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© Li Zhensheng, SIPF 2016

“Kang Wenjie was five. She could sing and perform the “loyalty dance” very well and was nominated as the provincial representative during the Conference on Learning and Applying Mao Zedong Thought. There was, however, one problem. She was illiterate.

It was absurd that someone who couldn’t even read could even understand Mao’s writings, much more apply his teachings. Sadly, such Conferences are often competitions, with provinces contesting to see who has the youngest and oldest participants. Every province strived to showcase their unique participants. Unfortunately, like the Emperor’s New Clothes, no one dared to speak the obvious truth.”

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© Li Zhensheng, SIPF 2016

On 16 July, 1966 Mao Zedong swam in the Yangtze River. Every anniversary saw different parts of the country commemorating the swim with their mini swim events. These events were highly politicized. The portraits of Mao were easily the height of several men. The slogan, wishing eternal longevity to Chairman Mao, must be shouted in union constantly during the swim. The task was to shout all nine Chinese characters loudly and audibly.

Those who swim will understand that such gestures are very demanding even for the most proficient swimmer. As I photographed from a small boat nearby, I noticed some swimmers started swallowing water after the sixth character. They were rescued and taken to shore. That is when their trouble began. They were deemed non-believers and counter-revolutionaries and must conduct self reflection and reprimand sessions. Every of my images has a story. This, without a doubt, is an absurd tale during an absurd time.”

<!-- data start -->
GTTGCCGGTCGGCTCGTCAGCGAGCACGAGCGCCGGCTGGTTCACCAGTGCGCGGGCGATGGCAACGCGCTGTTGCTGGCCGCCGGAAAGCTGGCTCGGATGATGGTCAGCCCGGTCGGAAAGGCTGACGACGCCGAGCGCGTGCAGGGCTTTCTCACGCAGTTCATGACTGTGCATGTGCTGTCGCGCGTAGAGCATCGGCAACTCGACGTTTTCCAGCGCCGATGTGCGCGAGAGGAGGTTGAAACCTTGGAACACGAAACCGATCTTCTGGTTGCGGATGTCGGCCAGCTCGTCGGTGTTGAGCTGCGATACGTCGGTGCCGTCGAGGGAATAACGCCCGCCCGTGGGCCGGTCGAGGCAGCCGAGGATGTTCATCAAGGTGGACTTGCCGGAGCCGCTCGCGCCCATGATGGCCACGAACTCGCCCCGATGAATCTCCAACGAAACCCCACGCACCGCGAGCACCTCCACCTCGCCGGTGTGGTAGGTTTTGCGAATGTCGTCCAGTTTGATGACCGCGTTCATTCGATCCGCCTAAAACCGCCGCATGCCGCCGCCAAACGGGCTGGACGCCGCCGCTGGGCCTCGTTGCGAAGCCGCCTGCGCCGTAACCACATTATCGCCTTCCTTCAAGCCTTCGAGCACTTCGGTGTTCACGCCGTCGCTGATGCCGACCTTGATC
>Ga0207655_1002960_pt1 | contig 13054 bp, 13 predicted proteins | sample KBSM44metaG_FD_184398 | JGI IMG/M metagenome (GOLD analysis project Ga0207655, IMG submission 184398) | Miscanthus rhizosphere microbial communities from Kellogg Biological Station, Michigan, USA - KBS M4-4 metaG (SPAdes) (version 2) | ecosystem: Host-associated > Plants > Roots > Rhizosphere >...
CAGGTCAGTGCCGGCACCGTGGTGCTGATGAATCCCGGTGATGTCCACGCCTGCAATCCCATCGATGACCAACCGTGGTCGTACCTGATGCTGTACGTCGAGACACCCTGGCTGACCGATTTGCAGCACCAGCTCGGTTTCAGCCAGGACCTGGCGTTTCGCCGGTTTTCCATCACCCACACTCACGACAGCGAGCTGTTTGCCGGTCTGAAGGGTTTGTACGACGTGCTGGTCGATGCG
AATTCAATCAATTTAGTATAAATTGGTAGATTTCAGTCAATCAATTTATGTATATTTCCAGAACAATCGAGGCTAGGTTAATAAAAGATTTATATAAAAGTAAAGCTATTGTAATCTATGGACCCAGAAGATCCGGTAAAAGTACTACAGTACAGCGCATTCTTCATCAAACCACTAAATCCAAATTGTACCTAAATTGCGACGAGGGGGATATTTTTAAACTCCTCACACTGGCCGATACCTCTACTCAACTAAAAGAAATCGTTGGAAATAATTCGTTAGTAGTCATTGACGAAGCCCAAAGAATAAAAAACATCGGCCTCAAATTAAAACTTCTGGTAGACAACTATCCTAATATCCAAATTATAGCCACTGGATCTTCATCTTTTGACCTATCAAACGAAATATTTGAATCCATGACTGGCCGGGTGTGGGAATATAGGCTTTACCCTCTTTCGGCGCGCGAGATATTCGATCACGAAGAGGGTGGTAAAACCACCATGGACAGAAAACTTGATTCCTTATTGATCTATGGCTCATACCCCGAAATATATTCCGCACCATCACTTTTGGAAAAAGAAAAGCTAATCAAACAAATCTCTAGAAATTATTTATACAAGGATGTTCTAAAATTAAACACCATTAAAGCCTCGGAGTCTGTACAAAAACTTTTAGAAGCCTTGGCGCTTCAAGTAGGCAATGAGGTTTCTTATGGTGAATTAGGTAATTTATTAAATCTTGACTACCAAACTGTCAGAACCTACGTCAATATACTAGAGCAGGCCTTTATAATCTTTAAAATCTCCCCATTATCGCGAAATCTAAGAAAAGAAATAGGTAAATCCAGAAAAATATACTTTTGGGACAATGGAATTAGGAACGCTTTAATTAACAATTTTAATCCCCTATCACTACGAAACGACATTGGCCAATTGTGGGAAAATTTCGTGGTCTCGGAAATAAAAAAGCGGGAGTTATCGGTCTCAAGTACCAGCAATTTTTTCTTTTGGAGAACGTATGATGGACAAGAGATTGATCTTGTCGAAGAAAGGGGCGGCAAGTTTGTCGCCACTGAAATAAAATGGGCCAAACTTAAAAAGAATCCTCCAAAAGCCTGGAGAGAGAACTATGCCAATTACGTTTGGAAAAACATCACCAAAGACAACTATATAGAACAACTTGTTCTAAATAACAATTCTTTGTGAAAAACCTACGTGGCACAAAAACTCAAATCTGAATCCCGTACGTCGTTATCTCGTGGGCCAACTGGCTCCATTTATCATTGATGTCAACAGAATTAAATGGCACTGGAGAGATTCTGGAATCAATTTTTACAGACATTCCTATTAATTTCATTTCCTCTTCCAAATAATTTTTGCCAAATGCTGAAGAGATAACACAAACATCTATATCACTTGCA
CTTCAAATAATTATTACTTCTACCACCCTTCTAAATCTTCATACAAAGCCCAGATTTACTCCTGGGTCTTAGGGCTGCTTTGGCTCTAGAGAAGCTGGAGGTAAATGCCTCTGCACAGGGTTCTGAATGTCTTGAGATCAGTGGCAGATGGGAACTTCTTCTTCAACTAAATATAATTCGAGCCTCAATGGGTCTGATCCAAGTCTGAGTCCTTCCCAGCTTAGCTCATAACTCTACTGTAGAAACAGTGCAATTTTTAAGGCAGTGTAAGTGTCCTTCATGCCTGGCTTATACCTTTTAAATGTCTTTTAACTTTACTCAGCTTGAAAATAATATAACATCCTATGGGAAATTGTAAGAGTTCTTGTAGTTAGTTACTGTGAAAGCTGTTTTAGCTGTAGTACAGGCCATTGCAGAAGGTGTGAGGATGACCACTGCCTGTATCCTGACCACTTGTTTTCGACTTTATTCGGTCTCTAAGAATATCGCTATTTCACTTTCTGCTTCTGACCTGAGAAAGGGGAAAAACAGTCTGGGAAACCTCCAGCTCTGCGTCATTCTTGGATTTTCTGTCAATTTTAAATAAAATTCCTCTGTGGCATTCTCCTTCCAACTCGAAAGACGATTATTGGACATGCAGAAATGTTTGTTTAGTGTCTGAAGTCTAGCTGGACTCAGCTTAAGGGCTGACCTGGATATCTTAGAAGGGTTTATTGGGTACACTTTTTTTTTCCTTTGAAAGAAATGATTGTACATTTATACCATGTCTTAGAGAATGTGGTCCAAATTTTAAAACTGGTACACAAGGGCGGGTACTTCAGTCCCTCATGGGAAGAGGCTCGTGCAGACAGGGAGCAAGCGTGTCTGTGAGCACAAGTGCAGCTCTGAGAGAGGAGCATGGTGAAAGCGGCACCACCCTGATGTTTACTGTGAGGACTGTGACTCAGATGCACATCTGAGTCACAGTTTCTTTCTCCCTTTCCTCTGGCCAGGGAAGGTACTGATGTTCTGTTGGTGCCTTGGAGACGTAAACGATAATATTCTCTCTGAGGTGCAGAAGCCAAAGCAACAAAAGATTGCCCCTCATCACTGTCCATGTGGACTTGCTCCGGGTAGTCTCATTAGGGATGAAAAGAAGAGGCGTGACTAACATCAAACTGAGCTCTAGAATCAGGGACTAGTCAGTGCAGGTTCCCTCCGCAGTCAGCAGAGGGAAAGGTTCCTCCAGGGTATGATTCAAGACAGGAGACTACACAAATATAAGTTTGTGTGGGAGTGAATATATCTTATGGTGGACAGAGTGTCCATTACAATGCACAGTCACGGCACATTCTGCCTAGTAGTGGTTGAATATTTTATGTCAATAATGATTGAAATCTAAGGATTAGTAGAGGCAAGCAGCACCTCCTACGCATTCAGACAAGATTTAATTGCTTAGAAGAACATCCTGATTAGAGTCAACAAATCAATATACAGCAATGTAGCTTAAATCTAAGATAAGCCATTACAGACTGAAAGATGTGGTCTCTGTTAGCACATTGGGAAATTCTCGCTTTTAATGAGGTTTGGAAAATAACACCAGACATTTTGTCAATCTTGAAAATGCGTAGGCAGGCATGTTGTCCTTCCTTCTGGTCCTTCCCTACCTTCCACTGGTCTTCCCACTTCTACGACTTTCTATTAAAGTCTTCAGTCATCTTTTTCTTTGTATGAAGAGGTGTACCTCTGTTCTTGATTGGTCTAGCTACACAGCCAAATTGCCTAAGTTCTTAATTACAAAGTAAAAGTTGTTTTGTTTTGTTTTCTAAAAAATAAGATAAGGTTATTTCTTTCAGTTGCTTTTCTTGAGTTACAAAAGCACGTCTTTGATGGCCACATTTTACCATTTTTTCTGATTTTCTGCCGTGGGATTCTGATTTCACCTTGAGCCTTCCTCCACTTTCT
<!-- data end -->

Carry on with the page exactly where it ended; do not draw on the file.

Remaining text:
Li Zhensheng signing his exhibition posters at The Arts House, Singapore. Photograph by Kevin WY Lee.

Li Zhensheng signing his exhibition posters at The Arts House, Singapore. Photograph by Kevin WY Lee.

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I spoke to some visitiors and asked for their views on the exhibition.

“Knowing the context of the pictures made it so much more enjoyable. It also revealed the injustice and bravery of the affected. To think that all these happened within my lifetime is quite unbelievable.” – Teng Kiat

“Witness is a very apt title for the show. To have the courage to present the photographic evidence of an inconvenient history is the very essence of social documentary.” – Edwin Khoo

“The exhibition gave me insight to the bright and dark side of the cultural relvolution. Mr Li shared with us personal stories of the photos, and gave us context of his past and the times he lived in.” – Zu Wee

“Mr Li’s work is not only a witness of history but also a witness of his courage, burden and responsibility. As a Chinese, I hope eventually all Chinese can appreciate our history and the courage to face it.” – Donna Chiu

“Li’s black-and-white and often panoramic format keep harking me to the thundering sounds that must have defined the scenes. Li is such a fantastic story-teller especially poignant in Mandarin; as a listener, one laughs and cries but most of all, marvels at his craft, his courage and his foresight in saving a phenomenal treasure trove of recorded images. Li has gifted to photography precious insights beyond measure.” – Li Li Chung

Thank you to the team at Singapore International Photography Festival for bringing this wonderful exhibition to Singapore.

Text by Sebastian Song. Read More: Li Zhensheng 李振盛: Photography, Life & Vows during the Cultural Revolution.
Witness: The Archive of Cultural Revolution is at The Arts House, 1 Old Parliament Lane.
Opening hours are 11am to 8pm (Tuesday to Sunday), closed on Monday and public holiday.
Admission is free.
The exhibition will end on Oct 29.